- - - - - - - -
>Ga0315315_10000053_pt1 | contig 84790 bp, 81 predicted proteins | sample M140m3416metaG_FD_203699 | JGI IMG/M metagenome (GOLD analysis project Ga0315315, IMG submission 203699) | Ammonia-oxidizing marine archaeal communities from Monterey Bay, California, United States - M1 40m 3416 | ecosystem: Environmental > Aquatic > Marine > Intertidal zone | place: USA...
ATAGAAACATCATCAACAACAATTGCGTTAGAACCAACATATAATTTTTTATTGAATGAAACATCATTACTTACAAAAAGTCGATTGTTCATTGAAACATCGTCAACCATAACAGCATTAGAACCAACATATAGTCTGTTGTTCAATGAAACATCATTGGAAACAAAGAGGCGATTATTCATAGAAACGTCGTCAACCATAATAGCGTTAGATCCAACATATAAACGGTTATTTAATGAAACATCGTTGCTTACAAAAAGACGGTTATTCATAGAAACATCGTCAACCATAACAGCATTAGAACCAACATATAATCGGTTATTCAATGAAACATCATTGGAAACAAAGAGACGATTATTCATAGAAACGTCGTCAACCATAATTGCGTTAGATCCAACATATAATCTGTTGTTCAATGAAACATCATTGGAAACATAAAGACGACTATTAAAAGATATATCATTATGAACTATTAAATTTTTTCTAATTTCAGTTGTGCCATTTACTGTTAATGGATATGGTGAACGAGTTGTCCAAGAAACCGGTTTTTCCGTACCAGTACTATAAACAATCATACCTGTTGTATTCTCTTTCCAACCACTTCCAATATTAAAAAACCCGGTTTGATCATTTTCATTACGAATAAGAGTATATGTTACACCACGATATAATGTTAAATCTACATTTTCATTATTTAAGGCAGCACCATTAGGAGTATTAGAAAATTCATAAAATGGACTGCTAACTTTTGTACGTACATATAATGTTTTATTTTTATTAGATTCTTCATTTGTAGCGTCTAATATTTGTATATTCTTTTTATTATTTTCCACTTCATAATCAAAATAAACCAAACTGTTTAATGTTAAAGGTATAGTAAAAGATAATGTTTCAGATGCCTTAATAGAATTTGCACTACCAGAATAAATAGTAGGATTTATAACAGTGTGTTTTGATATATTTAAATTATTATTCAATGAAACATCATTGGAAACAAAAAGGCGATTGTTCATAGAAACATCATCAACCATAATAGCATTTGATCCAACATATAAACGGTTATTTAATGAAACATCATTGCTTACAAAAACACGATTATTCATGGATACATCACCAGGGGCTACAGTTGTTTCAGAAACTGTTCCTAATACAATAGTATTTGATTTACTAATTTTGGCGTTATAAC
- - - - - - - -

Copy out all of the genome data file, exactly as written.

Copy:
>Ga0315315_10000053_pt1 | contig 84790 bp, 81 predicted proteins | sample M140m3416metaG_FD_203699 | JGI IMG/M metagenome (GOLD analysis project Ga0315315, IMG submission 203699) | Ammonia-oxidizing marine archaeal communities from Monterey Bay, California, United States - M1 40m 3416 | ecosystem: Environmental > Aquatic > Marine > Intertidal zone | place: USA...
ATAGAAACATCATCAACAACAATTGCGTTAGAACCAACATATAATTTTTTATTGAATGAAACATCATTACTTACAAAAAGTCGATTGTTCATTGAAACATCGTCAACCATAACAGCATTAGAACCAACATATAGTCTGTTGTTCAATGAAACATCATTGGAAACAAAGAGGCGATTATTCATAGAAACGTCGTCAACCATAATAGCGTTAGATCCAACATATAAACGGTTATTTAATGAAACATCGTTGCTTACAAAAAGACGGTTATTCATAGAAACATCGTCAACCATAACAGCATTAGAACCAACATATAATCGGTTATTCAATGAAACATCATTGGAAACAAAGAGACGATTATTCATAGAAACGTCGTCAACCATAATTGCGTTAGATCCAACATATAATCTGTTGTTCAATGAAACATCATTGGAAACATAAAGACGACTATTAAAAGATATATCATTATGAACTATTAAATTTTTTCTAATTTCAGTTGTGCCATTTACTGTTAATGGATATGGTGAACGAGTTGTCCAAGAAACCGGTTTTTCCGTACCAGTACTATAAACAATCATACCTGTTGTATTCTCTTTCCAACCACTTCCAATATTAAAAAACCCGGTTTGATCATTTTCATTACGAATAAGAGTATATGTTACACCACGATATAATGTTAAATCTACATTTTCATTATTTAAGGCAGCACCATTAGGAGTATTAGAAAATTCATAAAATGGACTGCTAACTTTTGTACGTACATATAATGTTTTATTTTTATTAGATTCTTCATTTGTAGCGTCTAATATTTGTATATTCTTTTTATTATTTTCCACTTCATAATCAAAATAAACCAAACTGTTTAATGTTAAAGGTATAGTAAAAGATAATGTTTCAGATGCCTTAATAGAATTTGCACTACCAGAATAAATAGTAGGATTTATAACAGTGTGTTTTGATATATTTAAATTATTATTCAATGAAACATCATTGGAAACAAAAAGGCGATTGTTCATAGAAACATCATCAACCATAATAGCATTTGATCCAACATATAAACGGTTATTTAATGAAACATCATTGCTTACAAAAACACGATTATTCATGGATACATCACCAGGGGCTACAGTTGTTTCAGAAACTGTTCCTAATACAATAGTATTTGATTTACTAATTTTGGCGTTATAAC